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Determine What to Prototype

There are so many ways to prototype an idea. Here’s how to isolate what to test.

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Stats

Suggested Time

30 Minutes

Level of Difficulty

Moderate

Materials Needed

Pens, Post-its, paper

Participants

Design team


Process Phase

Your idea will have lots of testable components, so be clear about what you need to learn and which components will give you the necessary answers. Prototyping isn’t about being precious. Make simple, scrappy prototypes to not only save time, but to focus testing on just the critical elements. You might be trying to learn something like, “How big should this be?” or “What should the uniforms of the social enterprise look like?” At this stage you should have a lot of questions about how your idea should work. This is a great way to begin answering them.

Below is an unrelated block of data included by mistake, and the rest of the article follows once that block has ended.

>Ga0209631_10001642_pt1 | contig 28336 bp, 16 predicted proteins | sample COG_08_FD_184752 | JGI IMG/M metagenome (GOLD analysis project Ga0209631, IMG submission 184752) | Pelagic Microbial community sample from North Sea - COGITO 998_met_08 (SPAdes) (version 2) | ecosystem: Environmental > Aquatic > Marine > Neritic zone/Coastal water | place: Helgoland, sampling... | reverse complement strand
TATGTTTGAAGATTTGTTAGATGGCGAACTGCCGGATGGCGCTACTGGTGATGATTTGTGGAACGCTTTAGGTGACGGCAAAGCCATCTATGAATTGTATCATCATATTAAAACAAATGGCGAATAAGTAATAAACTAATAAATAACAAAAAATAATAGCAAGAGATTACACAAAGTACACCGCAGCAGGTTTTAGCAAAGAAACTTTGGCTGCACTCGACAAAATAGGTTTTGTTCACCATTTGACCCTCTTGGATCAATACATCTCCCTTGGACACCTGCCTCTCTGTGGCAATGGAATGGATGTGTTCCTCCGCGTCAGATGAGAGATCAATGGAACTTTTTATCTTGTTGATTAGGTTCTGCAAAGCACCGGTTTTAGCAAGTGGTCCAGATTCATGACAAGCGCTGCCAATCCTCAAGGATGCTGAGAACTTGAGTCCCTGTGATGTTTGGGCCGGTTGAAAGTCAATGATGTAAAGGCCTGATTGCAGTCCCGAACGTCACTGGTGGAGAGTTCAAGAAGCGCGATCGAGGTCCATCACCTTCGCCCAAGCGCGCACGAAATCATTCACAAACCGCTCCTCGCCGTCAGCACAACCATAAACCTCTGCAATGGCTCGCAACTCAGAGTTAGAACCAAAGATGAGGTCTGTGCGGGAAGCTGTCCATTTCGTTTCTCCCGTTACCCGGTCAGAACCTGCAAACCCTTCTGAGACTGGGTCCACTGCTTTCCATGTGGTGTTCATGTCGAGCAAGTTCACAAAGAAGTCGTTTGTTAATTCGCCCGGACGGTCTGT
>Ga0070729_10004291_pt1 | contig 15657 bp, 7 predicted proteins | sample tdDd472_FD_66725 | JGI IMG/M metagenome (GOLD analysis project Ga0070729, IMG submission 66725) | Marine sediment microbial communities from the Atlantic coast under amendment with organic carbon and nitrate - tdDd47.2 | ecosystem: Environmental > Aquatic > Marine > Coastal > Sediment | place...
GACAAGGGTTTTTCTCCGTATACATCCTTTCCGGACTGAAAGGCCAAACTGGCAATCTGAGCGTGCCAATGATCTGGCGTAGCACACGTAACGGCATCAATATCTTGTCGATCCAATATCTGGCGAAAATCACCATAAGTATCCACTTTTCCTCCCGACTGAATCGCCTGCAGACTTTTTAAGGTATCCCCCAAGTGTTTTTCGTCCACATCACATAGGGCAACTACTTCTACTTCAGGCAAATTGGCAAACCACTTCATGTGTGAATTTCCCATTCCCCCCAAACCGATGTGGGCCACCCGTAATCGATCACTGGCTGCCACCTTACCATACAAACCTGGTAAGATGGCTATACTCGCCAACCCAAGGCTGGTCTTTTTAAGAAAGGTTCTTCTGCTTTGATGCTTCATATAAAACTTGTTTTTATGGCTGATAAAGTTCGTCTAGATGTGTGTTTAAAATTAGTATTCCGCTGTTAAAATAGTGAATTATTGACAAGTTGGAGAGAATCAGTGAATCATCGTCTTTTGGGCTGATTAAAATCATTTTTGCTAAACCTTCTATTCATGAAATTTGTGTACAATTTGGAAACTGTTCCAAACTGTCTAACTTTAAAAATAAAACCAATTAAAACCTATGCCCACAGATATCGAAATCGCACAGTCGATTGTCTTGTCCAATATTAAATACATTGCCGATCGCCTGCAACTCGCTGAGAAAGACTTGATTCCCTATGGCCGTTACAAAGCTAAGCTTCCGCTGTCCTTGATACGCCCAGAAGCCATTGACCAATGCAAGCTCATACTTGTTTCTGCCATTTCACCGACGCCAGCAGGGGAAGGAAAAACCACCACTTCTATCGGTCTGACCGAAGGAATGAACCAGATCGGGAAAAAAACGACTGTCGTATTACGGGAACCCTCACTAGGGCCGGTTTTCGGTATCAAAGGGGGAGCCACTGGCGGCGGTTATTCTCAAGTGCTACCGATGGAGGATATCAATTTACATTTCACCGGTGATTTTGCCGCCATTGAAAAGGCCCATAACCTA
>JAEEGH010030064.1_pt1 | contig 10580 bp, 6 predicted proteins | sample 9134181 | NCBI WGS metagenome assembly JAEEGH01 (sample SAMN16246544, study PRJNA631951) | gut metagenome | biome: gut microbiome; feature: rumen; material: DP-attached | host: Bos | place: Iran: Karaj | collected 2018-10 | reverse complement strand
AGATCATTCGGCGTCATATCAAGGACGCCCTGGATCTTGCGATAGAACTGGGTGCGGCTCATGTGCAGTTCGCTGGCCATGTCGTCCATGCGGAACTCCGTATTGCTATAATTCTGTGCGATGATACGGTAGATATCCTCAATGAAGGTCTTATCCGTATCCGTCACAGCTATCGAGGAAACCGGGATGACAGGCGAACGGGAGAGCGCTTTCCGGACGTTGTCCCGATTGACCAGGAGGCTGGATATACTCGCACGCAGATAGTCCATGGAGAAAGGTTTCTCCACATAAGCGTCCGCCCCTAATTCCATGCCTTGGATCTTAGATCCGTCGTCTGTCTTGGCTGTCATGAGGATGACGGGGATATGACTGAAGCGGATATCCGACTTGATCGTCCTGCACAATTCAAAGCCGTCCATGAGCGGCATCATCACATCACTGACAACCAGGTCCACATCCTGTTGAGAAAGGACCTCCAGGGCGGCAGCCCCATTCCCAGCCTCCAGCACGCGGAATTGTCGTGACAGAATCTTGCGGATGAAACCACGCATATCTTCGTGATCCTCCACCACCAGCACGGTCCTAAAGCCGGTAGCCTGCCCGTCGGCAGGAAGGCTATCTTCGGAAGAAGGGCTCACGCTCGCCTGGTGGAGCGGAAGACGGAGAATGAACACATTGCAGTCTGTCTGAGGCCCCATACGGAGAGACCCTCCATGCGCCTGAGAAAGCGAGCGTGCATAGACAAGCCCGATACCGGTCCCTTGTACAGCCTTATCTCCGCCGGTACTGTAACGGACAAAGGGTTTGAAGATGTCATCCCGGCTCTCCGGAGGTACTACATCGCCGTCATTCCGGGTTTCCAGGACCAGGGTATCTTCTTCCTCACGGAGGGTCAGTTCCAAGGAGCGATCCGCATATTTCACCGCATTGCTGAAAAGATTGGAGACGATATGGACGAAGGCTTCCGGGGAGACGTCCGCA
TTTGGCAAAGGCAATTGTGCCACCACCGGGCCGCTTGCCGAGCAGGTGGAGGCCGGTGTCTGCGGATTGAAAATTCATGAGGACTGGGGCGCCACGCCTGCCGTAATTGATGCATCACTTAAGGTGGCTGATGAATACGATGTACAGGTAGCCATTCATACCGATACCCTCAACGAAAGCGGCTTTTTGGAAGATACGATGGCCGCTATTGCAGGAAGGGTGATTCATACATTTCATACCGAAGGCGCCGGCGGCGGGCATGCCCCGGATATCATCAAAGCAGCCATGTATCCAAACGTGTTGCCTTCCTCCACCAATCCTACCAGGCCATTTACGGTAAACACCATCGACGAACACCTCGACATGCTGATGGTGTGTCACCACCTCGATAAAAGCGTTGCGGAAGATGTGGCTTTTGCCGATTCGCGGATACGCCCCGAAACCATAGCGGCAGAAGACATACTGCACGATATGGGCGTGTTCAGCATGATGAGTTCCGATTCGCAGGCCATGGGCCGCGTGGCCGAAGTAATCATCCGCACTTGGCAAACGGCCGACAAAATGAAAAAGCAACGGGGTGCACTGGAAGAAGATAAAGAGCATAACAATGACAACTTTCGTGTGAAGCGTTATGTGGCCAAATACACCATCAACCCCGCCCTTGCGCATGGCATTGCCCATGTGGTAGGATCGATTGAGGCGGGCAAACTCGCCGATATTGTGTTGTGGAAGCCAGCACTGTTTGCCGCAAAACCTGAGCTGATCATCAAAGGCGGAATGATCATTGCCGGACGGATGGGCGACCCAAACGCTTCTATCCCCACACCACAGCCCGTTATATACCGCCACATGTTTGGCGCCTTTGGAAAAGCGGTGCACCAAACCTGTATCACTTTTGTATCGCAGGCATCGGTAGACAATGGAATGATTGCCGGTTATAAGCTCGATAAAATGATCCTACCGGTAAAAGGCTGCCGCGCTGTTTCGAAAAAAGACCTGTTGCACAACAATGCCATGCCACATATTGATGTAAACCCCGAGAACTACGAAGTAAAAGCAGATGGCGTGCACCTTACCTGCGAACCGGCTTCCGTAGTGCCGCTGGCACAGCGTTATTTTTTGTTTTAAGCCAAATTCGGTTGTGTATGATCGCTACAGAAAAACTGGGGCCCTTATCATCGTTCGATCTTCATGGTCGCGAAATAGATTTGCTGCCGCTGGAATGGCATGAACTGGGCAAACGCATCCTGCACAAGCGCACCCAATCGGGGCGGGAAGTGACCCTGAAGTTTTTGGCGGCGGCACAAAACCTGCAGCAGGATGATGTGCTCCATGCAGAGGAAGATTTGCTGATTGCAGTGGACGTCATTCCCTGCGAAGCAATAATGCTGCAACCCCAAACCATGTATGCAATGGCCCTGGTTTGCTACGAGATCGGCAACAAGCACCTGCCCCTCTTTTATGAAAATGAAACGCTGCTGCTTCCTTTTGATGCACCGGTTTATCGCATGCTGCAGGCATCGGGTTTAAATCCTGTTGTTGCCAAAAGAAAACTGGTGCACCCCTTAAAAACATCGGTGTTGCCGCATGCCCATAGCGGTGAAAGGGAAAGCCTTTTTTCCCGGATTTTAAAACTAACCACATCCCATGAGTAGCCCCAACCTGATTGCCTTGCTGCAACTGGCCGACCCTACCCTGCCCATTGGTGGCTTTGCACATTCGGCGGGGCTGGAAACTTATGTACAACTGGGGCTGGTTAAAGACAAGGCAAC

Steps

  1. With your team, write down the key elements of your idea. Think practically about what needs to be tested and write down your primary questions for each component.
  2. Now pick a few questions to answer. If you want to prototype an interaction, consider putting on a skit with your team. If you’re testing a logo, print it out and stick it on a t-shirt to solicit feedback.
  3. Think through what kind of prototype makes the most sense to answer these questions. You might consider holding a Brainstorm now.
  4. Remember, this process is about learning, not getting it right the first time. Better to test a miserable failure and learn from it, rather than take ages making a beautiful, highly refined prototype.